Director: Paul Joyce
An enthralling look at a footnote to Hollywood history, this is essentially a straightforward overview of the phenomenal rise and fall of the American independent film production company B.B.S., the creative force behind the making of such 'alternative' milestones as Easy Rider, 69, Five Easy Pieces, '70, Drive He Said, '71, Two Lane Blacktop, ‘71, The Last Picture Show, '71, The King Of Marvin Gardens, '72, Henry Jaglom's A Safe Place '71 and the Vietnam doco Hearts and Minds, ‘75.
Steve Blauner describes how B.B.S. (first name of Bert Schneider, director Bob Rafelson and Blauner) developed from Schneider's success with TVs The Monkees. As Blauner points out, "If it wasn't for The Beatles, there would have been no Monkees, if it wasn't for The Monkees there would have been no Easy Rider, there would have been no B.B.S. and if it wasn't for B.B.S. there would have been no Hearts and Minds'. The latter Oscar winning documentary about the Vietnam War is considered by Blauner to have possibly been the most worthwhile B.B.S project. 'If there was anything we contributed to the cinema industry, it was that. When Hollywood refused to release it (the) dream was over'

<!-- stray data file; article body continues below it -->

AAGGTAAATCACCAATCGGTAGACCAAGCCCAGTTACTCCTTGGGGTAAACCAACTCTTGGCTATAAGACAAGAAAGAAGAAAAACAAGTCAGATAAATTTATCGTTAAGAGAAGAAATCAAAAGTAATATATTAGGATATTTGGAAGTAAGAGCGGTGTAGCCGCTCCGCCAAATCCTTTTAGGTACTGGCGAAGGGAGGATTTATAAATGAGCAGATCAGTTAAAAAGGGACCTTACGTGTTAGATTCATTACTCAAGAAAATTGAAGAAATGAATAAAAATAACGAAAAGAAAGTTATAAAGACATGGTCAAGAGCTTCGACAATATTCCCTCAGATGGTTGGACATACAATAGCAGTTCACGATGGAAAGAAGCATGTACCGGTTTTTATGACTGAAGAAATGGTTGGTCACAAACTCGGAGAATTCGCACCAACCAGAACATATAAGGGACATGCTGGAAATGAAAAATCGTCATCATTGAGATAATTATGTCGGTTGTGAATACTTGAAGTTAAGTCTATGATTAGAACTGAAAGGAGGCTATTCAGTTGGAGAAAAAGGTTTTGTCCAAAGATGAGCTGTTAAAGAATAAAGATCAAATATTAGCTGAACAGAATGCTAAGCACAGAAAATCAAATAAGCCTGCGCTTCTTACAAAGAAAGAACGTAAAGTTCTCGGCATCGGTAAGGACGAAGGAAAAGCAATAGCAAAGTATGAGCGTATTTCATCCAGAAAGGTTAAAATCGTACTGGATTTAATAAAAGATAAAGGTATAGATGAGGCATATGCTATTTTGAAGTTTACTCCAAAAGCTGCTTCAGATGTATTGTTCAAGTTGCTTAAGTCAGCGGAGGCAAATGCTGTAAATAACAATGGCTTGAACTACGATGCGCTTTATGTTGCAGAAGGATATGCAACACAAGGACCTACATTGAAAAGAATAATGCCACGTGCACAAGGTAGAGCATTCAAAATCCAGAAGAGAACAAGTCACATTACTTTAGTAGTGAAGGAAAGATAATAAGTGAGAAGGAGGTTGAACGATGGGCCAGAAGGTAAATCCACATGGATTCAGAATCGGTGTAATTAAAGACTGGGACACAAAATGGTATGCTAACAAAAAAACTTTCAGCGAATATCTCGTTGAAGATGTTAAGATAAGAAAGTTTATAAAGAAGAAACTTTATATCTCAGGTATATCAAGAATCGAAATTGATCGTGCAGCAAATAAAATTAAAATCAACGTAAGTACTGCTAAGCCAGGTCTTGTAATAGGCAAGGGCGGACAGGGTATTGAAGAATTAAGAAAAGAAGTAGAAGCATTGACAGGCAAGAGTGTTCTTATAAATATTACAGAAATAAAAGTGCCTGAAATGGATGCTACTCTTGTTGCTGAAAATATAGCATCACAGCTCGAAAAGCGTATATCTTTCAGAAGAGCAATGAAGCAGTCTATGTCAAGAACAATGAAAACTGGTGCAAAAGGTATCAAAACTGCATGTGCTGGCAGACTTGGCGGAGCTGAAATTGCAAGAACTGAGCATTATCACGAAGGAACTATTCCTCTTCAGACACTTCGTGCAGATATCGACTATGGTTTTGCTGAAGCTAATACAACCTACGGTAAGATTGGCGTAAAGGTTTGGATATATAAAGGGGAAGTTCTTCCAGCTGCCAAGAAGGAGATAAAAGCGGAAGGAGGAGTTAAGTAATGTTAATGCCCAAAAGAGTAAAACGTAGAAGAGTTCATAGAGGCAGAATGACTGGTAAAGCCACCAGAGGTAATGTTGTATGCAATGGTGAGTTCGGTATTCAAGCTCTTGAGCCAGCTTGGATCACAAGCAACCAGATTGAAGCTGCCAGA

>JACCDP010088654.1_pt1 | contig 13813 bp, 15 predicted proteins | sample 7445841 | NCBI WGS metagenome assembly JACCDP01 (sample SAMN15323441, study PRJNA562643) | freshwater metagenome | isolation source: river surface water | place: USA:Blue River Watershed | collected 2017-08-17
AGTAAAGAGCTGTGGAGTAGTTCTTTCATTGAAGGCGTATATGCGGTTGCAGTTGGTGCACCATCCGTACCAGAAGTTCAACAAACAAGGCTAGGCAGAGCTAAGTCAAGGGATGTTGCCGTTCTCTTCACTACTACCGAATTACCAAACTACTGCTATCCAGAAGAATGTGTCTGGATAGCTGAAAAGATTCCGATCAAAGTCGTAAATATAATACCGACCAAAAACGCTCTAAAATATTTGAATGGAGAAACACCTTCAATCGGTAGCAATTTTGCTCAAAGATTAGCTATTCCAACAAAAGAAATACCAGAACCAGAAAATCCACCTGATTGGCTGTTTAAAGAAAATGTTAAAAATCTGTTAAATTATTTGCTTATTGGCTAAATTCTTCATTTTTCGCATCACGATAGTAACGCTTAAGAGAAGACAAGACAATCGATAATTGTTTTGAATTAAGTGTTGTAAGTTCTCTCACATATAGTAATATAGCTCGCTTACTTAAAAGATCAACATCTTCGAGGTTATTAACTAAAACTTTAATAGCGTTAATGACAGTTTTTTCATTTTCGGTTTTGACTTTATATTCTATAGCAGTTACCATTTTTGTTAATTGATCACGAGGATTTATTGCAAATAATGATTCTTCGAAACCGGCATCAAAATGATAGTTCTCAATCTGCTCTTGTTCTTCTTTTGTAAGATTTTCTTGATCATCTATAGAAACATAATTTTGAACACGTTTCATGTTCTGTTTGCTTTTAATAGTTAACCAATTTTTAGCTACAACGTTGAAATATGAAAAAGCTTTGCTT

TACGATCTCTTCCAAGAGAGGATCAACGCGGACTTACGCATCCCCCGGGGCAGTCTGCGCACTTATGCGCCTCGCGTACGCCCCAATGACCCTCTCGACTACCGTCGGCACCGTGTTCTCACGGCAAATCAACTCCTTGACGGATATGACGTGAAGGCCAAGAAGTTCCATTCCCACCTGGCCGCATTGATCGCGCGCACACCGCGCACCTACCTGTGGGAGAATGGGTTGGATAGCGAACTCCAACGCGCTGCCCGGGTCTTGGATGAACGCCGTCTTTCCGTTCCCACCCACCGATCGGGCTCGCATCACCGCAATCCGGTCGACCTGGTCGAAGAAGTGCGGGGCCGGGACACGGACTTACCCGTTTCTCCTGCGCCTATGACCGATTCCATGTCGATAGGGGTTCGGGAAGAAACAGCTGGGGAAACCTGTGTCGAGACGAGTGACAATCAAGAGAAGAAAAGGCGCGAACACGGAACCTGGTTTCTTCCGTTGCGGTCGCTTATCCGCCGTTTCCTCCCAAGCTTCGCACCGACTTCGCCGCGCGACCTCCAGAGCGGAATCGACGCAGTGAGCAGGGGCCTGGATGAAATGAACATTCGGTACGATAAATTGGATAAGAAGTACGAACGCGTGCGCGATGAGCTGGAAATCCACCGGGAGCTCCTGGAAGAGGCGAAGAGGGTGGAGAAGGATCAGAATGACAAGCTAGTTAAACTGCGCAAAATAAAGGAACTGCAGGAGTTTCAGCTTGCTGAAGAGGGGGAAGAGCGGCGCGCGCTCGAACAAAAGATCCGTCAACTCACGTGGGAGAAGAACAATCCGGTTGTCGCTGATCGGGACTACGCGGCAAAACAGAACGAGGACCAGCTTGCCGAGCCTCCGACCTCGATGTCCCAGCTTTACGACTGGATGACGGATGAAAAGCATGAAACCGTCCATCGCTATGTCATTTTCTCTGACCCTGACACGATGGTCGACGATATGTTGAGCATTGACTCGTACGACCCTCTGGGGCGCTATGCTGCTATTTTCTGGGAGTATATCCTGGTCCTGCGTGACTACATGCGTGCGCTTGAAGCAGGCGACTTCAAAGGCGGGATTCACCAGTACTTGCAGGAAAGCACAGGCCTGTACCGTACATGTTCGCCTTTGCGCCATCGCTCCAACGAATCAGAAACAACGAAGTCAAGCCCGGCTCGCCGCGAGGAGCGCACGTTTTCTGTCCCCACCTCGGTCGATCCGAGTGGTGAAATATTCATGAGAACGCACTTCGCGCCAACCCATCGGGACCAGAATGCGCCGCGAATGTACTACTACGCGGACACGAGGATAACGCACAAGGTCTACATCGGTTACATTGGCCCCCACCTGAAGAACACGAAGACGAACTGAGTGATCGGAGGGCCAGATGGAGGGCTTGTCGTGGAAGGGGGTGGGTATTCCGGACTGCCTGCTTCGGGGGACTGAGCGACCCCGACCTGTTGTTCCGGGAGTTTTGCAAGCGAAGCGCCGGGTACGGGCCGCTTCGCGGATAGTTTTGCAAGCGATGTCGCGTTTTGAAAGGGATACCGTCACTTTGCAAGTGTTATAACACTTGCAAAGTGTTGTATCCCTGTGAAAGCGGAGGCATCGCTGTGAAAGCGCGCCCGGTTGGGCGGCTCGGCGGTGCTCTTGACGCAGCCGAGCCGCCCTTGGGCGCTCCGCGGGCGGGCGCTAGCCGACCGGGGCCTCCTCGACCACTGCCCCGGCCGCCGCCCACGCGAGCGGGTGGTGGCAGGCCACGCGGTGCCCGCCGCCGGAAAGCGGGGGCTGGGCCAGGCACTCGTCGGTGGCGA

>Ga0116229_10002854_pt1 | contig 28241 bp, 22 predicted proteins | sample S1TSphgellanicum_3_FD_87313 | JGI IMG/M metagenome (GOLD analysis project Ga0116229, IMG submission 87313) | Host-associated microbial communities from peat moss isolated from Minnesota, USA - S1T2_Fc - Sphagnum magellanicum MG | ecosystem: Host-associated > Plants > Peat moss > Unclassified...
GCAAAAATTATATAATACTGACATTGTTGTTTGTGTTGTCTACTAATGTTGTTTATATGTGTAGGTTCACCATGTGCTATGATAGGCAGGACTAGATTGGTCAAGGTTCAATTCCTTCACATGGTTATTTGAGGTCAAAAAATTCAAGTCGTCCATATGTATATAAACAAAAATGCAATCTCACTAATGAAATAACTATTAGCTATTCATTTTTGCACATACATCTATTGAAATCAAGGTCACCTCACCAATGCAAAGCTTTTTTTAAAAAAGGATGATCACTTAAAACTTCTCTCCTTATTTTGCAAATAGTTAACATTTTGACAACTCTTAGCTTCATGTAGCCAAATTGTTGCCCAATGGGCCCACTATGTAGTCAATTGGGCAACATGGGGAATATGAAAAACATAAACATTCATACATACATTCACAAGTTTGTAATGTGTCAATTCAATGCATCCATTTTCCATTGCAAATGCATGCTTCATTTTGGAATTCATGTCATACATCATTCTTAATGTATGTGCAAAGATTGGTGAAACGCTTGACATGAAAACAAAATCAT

If you've ever wondered how a string of such extraordinary films were made within Hollywood in such a short period of time, here is the explanation.
”The things that I made glamorous in Easy Rider, these were the very things that destroyed the picture, destroyed the people. The alcoholism is no longer fun, the drugs are no longer fun, the child had nowhere to go, and there was only a totally destructive meaning.” - Dennis Hopper.
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